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The 13.7% cost of rent controls

If you believe those who advocate for them, rent controls are supposed to hold down rental prices. That was the plan, after all, when they were introduced: To stop people being crushed by massive increased in their rent, Government would simply ban landlords from putting the rent up.

The thing about this is that it would be silly to pretend that this policy has had no beneficiaries: If you were renting when rent controls came in, and if, by some miracle your landlord has not decided to sell up, or renovate, or use one of the other legal reasons for ending your tenancy, then congratulations: You are a beneficiary of the policy.

Everyone else, though? Those people looking for a new place to rent, or those whose landlords have decided that it is a good time to sell, or a good time to renovate the property?

Oh well:

Rents being sought on the open market in the final three months of 2022 were 13.7% higher than the same period in the prior year, the latest rental report from the property website shows.

At €1,733 per month, the average rent at the end of last year was 126% higher than the low point of €765 in late 2011.

The increase over the third quarter of last year was of the order of 2.7%.

Rental inflation is being driven primarily by a lack of supply of rental properties.

Why the dramatic increase? Well, RTE, there, suggests a lack of rental properties. This is undoubtedly a major factor. Another factor is immigration: More people chasing the same number of houses meaningfully shifts the supply and demand equation in favour of demand, and, when that happens, prices go up. It’s the basic economic fact that it is taboo to mention.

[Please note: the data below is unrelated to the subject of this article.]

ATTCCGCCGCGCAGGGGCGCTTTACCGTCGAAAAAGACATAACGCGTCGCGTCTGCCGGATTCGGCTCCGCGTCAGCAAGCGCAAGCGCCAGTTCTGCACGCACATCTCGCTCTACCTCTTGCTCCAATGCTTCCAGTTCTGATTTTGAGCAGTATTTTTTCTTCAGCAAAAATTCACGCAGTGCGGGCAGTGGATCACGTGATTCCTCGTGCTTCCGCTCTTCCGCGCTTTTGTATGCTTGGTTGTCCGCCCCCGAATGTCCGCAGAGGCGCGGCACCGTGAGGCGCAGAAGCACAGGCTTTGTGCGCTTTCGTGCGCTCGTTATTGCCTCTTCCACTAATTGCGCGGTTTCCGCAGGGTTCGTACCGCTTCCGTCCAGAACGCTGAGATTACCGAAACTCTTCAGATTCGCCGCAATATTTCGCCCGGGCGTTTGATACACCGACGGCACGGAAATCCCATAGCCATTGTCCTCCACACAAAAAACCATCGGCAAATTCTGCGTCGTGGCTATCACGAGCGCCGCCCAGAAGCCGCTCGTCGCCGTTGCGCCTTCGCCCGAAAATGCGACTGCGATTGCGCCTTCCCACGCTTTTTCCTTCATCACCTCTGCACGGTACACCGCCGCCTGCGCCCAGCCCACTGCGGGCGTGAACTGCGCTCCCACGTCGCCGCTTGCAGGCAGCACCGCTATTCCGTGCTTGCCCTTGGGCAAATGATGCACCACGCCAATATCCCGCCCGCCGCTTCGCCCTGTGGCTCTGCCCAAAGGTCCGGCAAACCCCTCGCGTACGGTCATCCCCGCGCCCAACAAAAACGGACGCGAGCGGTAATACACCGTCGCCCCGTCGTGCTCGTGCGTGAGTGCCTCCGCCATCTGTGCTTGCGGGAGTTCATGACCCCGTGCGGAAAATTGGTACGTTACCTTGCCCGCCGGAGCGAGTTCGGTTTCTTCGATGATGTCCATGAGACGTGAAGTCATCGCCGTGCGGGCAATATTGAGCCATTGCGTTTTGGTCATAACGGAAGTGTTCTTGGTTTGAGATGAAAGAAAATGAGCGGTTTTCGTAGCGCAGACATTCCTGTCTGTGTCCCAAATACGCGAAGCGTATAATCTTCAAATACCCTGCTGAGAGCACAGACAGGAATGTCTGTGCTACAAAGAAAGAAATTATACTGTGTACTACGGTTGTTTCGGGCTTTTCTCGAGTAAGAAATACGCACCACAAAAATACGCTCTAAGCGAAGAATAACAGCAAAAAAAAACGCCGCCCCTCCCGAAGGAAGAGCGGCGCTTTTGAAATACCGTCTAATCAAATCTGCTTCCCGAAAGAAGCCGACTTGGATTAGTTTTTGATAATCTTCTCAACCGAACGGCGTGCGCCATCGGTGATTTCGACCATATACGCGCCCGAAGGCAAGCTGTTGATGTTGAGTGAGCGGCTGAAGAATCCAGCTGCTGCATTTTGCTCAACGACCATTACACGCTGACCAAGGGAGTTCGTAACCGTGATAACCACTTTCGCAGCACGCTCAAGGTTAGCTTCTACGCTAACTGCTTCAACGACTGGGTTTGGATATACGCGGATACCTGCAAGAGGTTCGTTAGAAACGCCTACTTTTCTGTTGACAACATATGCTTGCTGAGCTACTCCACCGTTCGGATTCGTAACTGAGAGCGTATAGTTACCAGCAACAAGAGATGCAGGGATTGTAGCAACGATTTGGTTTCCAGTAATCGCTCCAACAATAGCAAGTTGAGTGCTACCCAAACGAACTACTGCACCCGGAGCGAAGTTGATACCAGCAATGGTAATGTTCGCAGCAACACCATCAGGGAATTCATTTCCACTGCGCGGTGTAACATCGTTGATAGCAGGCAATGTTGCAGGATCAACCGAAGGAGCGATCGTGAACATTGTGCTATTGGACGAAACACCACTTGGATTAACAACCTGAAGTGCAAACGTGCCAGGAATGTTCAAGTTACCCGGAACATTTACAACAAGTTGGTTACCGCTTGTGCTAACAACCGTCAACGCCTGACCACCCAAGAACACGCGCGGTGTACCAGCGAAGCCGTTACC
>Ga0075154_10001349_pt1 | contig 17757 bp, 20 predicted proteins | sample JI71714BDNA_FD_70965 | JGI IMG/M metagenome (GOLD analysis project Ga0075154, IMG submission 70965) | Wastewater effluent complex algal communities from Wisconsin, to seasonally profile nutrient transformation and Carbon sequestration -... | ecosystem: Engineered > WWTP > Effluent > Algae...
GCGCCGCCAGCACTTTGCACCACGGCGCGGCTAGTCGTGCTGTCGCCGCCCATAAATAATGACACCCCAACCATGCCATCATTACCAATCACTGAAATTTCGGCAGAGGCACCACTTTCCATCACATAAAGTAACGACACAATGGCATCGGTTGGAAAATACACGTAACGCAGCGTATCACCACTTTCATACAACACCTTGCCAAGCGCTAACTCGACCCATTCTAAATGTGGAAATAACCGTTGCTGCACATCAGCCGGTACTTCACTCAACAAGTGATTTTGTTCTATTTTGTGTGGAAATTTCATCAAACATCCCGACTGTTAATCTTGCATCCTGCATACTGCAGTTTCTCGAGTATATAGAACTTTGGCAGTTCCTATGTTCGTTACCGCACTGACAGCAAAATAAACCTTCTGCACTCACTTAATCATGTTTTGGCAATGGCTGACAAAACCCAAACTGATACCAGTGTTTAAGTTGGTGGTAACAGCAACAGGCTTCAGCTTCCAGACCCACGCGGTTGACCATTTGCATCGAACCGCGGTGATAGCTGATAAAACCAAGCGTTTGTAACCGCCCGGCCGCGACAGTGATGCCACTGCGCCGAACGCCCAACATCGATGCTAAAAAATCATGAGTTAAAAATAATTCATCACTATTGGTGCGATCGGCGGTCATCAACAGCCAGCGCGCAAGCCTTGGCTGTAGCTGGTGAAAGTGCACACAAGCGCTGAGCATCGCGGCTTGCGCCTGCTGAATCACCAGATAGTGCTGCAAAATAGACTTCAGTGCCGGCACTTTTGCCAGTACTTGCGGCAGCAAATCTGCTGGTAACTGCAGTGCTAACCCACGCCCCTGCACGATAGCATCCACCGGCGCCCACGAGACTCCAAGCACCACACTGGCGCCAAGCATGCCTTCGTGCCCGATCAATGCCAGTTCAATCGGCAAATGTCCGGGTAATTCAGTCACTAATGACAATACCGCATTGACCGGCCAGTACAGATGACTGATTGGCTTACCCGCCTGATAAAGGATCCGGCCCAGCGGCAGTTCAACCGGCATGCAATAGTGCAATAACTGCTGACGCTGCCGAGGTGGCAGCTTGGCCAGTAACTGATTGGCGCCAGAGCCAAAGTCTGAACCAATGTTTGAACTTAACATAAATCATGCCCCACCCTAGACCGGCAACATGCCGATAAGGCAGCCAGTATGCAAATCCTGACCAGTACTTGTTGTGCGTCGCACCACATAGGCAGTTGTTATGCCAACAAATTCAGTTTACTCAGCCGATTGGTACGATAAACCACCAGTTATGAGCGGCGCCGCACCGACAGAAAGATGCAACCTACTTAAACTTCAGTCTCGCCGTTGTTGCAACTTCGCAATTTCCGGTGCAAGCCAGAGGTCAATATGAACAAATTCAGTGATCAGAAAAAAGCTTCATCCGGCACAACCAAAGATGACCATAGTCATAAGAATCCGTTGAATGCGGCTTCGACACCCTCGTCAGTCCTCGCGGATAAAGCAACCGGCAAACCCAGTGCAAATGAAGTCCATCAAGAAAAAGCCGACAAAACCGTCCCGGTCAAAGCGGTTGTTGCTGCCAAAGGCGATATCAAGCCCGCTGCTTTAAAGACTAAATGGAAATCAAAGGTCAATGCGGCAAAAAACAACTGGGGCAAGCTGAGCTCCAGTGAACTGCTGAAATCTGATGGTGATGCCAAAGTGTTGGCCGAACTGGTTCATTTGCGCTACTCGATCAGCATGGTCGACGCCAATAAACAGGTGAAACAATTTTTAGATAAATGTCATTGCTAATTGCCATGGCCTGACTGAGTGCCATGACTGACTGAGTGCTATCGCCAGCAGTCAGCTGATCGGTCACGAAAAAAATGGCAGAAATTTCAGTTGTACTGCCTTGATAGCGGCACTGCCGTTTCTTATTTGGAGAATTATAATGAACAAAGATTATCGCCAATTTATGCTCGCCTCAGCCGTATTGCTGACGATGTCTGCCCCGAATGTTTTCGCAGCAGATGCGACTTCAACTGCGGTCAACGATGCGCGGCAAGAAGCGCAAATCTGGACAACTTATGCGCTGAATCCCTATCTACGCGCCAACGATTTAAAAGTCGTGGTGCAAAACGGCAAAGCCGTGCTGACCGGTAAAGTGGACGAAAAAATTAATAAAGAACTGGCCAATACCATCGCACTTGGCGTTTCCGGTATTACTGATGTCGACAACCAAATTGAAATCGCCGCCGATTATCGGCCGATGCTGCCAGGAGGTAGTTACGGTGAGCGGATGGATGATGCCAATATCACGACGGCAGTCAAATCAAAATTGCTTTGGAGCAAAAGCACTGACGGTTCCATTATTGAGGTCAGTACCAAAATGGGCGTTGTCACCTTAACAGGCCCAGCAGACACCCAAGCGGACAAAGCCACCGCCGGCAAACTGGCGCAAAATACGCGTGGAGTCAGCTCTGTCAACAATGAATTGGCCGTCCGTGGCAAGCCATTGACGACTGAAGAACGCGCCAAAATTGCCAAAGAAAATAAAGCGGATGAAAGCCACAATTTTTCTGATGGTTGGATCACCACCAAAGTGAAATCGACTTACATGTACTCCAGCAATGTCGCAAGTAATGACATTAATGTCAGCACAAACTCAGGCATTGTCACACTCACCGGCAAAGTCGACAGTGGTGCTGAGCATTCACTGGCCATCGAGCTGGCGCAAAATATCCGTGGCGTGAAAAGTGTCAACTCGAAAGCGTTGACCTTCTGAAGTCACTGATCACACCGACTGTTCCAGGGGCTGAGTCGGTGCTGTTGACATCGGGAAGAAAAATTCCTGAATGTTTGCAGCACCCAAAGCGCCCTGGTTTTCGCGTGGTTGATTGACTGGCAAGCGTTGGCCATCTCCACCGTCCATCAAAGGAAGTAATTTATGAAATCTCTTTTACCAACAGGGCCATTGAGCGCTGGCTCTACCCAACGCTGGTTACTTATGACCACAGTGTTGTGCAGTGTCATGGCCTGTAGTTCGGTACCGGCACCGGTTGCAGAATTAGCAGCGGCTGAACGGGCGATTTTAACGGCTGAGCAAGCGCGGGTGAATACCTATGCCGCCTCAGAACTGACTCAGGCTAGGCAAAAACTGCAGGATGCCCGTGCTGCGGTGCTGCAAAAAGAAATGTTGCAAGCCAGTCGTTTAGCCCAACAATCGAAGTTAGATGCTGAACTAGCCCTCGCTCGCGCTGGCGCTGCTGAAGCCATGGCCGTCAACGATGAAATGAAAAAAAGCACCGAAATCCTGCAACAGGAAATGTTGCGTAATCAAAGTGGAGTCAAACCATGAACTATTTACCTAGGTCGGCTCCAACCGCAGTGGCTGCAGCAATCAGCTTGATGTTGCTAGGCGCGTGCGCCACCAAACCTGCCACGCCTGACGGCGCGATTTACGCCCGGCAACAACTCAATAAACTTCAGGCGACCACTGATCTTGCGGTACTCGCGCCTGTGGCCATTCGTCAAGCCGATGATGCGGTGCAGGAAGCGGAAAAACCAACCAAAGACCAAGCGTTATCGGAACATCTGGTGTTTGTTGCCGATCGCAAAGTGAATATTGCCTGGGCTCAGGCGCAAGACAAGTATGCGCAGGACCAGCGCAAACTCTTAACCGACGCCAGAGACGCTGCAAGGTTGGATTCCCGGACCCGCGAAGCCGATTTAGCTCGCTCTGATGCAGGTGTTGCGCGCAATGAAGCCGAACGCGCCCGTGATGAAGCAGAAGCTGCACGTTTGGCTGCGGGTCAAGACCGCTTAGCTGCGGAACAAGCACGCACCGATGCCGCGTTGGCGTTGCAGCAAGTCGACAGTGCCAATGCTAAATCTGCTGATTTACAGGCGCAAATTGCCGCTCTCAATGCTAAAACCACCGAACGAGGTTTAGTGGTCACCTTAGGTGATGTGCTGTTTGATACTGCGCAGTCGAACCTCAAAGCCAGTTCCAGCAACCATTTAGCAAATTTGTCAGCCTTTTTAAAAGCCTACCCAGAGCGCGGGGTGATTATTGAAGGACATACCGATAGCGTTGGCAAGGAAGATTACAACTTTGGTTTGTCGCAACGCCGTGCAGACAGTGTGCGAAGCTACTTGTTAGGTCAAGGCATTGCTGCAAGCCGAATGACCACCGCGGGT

But the other fact is that rent controls impact landlord decision making. Put it this way: If you know you are not allowed to increase the price of your product for five years, say, then the sensible thing to do is to set the price – if the market will bear it – at a value you’d be content to be receiving in five years time.

Rent controls, after all, apply only to existing rentals. For a new rental, you can charge what you want.

In recent years, Government policies have overtly encouraged landlords to set high rents for any number of reasons:

First, as explained, you can’t increase them, really, once the tenants are in place. It makes sense then to set them high.

Second, measures like the eviction ban make renting risky: In recent weeks, the Irish Courts heard about a journalist from The Ditch website who had not paid rent in full in years, and owed his Landlord tens of thousands of euros. When landlords have to go to courts to get people like that out of their homes, then they have to price their rent for that risk.

There’s a further element to this, too: When you are lumbered with restrictions, you are also more cautious about who you rent to. You demand more references. You are more wary about first time tenants. You may stay away from those with unstable incomes, and offering rent allowance as part payment. All of this is human, and results in losers, and is an inevitable consequence of Government policy. Policy, by the way, largely driven by the left opposition.

Third, you may simply decide that none of this is worth your while and decide to take your winnings on the investment property gamble, and sell up: It is a good time to sell, because prices are high. A shrewd landlord might simply bank the cash, and wait for the property market to crash again, as it likely will at some stage in the near or distant future, according to the law of averages.

All of this results in more people chasing fewer properties at a higher price.

It is not all the fault of this Government, but it is a major factor in the rental crisis. The problem is that our politicians would much rather people suffer, it seems, than for even one of them to be brave enough to stand up and admit that the Government’s rent control policies have been a disaster.

They’re too afraid of being called pro-landlord. What we have here, my friends, is a virtue-signalling cycle of economic pain for tenants. Until voters wake up to it, we’re stuck. You can’t build your way out of this mess.

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